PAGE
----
Film / Foreign Correspondent

One of Alfred Hitchcock's higher-budget productions, Foreign Correspondent (1940) is the story of American reporter Johnny Jones (Joel McCrea), who is sent to investigate the rumblings of war in Europe. Along the way, he uncovers a conspiracy, falls in love and possibly discovers the story of the century. The final scene resembles — but actually predates — Edward Murrow's broadcasts during the Blitz.

Co-starring Laraine Day, Herbert Marshall, and George Sanders, the film lost the Academy Award for Best Picture to another Hitchcock film from the same year, Rebecca.

This work contains examples of:

  • Affably Evil: Fisher, the urbane, well-mannered Nazi spy, and Rowley, the cheerful Cockney assassin.
  • Alliterative Name / "Awesome McCool" Name: Johnny Jones has a "fresh, unused mind", but his publisher wants him to be taken seriously so Jones is given the posher-sounding name, "Huntley Haverstock".
  • Anti-Villain: Fisher again.
  • Battle in the Rain: The assassination of the Van Meer impostor, and Johnny's chase, take place in a driving rainstorm.
  • Casual Danger Dialog: Many examples between Johnny and Scott, such as when they are discussing the ridiculous spelling of Scott's ridiculous last name while in a high-speed chase with an assassin.
  • Cold-Blooded Torture: Done to Van Meer, with a Nothing Is Scarier approach. Whatever it is, ffoliot is sickened and a female conspirator can't bear to watch, and he starts talking within seconds.
  • Cool Old Guy: Ambassador Van Meer, who stands up to his captors with an epic "The Reason You Suck" Speech.
  • Creator Cameo: It's an Alfred Hitchcock movie. Here he is passing by on the street as Johnny leaves for the peace conference.
  • Dashingly Dapper Derby: Johnny keeps acquiring (and losing) these as a Running Gag.
  • Deadpan Snarker: Johnny Jones and Scott ffoliot.
  • Disney Villain Death: Rowley, who takes a plunge off a cathedral tower.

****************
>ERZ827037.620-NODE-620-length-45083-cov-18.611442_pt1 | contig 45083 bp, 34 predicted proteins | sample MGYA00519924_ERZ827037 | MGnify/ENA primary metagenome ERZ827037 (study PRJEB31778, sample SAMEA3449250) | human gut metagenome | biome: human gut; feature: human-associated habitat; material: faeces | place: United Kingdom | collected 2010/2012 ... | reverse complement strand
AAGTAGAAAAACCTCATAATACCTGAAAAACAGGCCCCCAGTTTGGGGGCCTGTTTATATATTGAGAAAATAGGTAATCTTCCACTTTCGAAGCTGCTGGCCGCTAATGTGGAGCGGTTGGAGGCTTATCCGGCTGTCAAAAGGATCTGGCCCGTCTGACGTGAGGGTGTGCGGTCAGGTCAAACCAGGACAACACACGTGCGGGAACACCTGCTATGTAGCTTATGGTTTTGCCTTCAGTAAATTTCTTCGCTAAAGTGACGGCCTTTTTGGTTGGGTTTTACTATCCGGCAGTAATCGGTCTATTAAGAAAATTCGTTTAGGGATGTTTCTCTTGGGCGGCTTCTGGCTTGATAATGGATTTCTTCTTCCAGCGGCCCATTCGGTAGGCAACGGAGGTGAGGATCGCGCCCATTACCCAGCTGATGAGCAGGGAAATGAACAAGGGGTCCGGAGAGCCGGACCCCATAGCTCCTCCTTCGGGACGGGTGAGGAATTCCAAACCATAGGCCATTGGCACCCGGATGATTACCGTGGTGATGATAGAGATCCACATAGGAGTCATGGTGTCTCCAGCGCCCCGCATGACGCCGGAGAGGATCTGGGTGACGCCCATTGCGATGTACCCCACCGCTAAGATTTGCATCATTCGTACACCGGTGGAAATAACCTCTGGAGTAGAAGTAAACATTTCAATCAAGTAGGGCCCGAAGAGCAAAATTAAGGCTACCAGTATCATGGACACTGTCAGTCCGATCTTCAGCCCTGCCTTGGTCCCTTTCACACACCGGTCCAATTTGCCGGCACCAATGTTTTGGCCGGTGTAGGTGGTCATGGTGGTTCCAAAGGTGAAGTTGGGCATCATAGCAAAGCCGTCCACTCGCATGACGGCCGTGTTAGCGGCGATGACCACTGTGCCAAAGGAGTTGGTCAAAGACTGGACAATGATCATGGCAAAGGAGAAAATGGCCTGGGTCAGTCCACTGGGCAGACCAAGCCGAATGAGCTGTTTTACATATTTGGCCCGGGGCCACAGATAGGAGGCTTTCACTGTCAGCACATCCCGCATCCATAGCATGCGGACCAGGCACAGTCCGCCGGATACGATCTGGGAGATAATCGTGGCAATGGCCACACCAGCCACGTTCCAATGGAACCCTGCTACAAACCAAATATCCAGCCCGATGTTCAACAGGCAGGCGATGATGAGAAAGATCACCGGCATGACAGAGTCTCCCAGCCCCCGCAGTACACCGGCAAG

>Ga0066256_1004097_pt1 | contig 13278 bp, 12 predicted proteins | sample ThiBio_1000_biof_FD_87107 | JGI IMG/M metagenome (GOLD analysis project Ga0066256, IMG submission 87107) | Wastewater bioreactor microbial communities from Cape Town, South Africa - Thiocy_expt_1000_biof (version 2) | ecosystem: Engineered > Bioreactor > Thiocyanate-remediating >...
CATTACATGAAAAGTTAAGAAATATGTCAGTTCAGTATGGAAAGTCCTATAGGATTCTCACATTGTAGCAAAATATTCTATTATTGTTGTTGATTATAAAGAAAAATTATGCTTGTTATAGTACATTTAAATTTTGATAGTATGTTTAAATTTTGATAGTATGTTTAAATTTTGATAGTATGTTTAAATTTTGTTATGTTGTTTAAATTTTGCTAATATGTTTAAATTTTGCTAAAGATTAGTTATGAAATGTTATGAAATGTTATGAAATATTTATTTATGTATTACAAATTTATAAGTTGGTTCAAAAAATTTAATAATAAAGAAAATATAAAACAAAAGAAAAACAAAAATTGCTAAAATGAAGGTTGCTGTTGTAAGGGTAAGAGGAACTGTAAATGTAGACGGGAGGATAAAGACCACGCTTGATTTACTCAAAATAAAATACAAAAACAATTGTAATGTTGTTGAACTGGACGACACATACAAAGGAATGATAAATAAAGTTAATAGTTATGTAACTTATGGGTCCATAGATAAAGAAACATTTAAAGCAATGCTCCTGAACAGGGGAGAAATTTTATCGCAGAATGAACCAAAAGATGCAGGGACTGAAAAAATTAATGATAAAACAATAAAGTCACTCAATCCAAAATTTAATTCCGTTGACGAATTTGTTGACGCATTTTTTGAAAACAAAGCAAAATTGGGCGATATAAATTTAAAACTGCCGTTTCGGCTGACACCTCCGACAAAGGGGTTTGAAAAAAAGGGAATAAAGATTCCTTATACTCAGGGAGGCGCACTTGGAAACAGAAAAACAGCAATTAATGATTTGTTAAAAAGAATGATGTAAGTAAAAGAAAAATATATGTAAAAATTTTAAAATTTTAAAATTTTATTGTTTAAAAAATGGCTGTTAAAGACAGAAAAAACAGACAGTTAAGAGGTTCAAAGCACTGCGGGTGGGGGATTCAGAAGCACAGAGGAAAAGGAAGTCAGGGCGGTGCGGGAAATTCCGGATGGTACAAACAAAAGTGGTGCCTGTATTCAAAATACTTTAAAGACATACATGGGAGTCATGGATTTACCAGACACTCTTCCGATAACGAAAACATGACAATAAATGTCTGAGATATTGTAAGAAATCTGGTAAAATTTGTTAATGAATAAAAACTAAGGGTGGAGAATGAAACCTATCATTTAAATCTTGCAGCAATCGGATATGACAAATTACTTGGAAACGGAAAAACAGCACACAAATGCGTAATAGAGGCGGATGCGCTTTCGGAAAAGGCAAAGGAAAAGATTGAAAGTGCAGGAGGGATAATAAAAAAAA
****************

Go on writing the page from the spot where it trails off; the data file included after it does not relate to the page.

• Driving a Desk: Multiple examples.
  • Evil Brit: Rowley and his employer Fisher. Averted with Scott.
  • Even Evil Has Loved Ones: Fisher is very fond of his daughter.
  • Follow That Car: Johnny dives into a cab to pursue the assassin.
  • Foreign Correspondent: Duh. Though the editor specifically doesn't want one of these.
  • Funny Foreigner: The Latvian delegate, who doesn't speak a word of English and has a permanent goofy smile, but gets a knowing look when he catches Johnny in Carol's room.
  • Heroic Sacrifice: Fisher allows himself to drown in order to save his daughter, Johnny, and Scott. But mostly his daughter.
  • Intrepid Reporter: Johnny Jones.
  • It Will Never Catch On: The film opens with Johnny's editor receiving a telegram from one of his correspondents, dated Aug. 19, 1939, reporting "absolutely no chance of war on account of late crops."
  • Kidnapped by an Ally: ffolliot claims to have done this to extract information from Fisher.
  • Killed Mid-Sentence: Johnny's plane has come under fire from a German warship. A lady passenger expresses incredulous outrage, saying "I shall see the British consul as soon as I—", before she is killed by an anti-aircraft round.
  • Leaning on the Fourth Wall: After Johnny and Carol rather matter-of-factly declare their love for one another, Johnny says "That cuts our love scene down quite a bit, doesn't it?".
  • MacGuffin: The secret clause in the treaty.
  • Mood Whiplash: For its first half hour, the film seems to be a light romantic comedy. Then the assassination sends it straight into Hitchcock's usual territory.
  • The Precarious Ledge: Johnny navigates one of these to escape the bad guys in his hotel room.
  • Retired Badass: Rowley, the Cockney assassin.
  • Revised Ending: The ending with Haverstock delivering a propaganda broadcast as bombs fall on London was written (by Ben Hecht) and shot after the rest of the film was completed. It replaced a more sardonic ending in which Ffolliott tells Haverstock how the enemies will likely cover up the incidents depicted in the main part of the film.
  • Rousing Speech: At the end of the film, in reality Hitchcock's plea for the Americans to help fight Nazi Germany.
  • Spell My Name with an "S": Scott "ffoliot".
  • Stiff Upper Lip: Scott ffoliot, as with most characters played by George Sanders, is a perfect example.
  • Title Drop: It's Johnny's job, after all.
  • Windmill Scenery: Johnny pursues the assassin out of the city, into an area just covered in windmills. He goes to investigate the one windmill turning against the wind, and finds the assassin's accomplices holed up there.